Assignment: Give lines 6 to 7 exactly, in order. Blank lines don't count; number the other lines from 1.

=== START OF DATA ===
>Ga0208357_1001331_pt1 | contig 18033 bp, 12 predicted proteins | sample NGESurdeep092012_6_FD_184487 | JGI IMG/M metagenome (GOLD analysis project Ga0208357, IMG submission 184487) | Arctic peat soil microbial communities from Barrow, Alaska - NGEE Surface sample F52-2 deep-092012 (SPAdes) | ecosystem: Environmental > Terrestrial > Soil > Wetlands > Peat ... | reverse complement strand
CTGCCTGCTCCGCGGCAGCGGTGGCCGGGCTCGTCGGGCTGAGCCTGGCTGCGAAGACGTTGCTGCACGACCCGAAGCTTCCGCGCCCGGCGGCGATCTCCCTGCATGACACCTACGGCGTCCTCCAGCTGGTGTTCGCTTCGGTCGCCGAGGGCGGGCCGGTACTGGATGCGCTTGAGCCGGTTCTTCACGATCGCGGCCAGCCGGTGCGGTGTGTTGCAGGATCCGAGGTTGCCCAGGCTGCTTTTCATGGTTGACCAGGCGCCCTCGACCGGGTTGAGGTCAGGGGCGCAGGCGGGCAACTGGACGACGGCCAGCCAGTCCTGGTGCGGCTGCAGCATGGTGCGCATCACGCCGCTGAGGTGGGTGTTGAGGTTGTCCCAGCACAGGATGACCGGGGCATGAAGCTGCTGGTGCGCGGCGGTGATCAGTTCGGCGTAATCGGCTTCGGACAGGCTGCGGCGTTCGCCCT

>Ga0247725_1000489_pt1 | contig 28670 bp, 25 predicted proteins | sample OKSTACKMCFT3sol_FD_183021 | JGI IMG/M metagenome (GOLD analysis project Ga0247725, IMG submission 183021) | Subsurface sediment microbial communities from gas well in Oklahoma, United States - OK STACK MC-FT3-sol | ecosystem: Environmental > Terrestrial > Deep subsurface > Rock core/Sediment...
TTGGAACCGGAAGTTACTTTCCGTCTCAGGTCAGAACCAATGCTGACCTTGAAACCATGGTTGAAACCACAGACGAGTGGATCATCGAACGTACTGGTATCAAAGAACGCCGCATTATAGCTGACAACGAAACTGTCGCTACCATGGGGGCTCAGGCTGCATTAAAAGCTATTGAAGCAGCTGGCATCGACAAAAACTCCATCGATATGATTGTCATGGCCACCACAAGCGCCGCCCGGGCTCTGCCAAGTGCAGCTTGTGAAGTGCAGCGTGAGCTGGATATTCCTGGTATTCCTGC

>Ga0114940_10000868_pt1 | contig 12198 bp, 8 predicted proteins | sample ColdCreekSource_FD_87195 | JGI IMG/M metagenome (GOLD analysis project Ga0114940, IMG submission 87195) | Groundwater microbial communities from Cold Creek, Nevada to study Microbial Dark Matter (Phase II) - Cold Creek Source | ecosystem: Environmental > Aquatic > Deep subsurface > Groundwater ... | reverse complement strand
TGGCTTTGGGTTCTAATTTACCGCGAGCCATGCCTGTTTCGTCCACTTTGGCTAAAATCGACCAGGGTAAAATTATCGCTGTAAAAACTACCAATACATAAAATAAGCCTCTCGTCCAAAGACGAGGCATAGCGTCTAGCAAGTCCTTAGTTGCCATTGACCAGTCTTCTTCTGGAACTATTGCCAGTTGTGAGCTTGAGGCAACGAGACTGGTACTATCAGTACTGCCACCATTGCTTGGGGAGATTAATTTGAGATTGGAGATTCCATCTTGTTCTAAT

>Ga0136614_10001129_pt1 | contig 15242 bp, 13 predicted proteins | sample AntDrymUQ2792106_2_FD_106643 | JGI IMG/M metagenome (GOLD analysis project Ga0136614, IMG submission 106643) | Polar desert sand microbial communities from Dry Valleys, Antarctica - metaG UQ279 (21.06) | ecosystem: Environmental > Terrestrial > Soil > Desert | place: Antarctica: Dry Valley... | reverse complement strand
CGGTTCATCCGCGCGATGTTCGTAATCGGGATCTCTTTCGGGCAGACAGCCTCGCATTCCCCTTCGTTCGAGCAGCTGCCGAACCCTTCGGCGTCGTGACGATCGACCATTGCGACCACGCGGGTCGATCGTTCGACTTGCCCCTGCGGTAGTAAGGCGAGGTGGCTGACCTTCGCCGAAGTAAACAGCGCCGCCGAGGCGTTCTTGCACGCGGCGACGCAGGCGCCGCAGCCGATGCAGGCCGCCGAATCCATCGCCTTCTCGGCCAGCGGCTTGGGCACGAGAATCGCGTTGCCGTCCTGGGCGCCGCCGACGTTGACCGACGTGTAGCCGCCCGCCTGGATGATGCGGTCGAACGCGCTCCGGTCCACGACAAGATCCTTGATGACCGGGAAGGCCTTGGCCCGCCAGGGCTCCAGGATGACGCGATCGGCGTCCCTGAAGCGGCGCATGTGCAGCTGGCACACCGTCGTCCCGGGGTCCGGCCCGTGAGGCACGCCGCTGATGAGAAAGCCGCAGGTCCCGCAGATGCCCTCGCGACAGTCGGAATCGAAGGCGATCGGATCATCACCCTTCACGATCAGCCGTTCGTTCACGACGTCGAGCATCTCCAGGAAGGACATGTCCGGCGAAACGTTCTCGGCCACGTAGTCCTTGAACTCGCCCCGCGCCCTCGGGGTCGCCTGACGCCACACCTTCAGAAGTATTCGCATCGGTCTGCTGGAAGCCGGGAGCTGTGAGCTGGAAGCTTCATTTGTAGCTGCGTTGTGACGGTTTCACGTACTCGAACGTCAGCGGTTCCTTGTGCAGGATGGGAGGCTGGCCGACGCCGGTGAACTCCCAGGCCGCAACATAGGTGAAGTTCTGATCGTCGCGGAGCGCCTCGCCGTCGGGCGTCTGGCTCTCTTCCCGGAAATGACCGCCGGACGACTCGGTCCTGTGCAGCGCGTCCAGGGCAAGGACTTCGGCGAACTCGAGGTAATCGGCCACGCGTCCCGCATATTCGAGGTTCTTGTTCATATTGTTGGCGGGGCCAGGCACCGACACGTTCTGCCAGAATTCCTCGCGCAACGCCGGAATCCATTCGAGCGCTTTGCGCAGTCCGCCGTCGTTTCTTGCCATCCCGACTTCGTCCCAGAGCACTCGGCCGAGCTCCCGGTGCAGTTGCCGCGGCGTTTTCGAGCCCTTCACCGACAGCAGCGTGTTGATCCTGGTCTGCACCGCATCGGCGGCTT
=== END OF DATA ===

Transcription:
TGGCTTTGGGTTCTAATTTACCGCGAGCCATGCCTGTTTCGTCCACTTTGGCTAAAATCGACCAGGGTAAAATTATCGCTGTAAAAACTACCAATACATAAAATAAGCCTCTCGTCCAAAGACGAGGCATAGCGTCTAGCAAGTCCTTAGTTGCCATTGACCAGTCTTCTTCTGGAACTATTGCCAGTTGTGAGCTTGAGGCAACGAGACTGGTACTATCAGTACTGCCACCATTGCTTGGGGAGATTAATTTGAGATTGGAGATTCCATCTTGTTCTAAT

>Ga0136614_10001129_pt1 | contig 15242 bp, 13 predicted proteins | sample AntDrymUQ2792106_2_FD_106643 | JGI IMG/M metagenome (GOLD analysis project Ga0136614, IMG submission 106643) | Polar desert sand microbial communities from Dry Valleys, Antarctica - metaG UQ279 (21.06) | ecosystem: Environmental > Terrestrial > Soil > Desert | place: Antarctica: Dry Valley... | reverse complement strand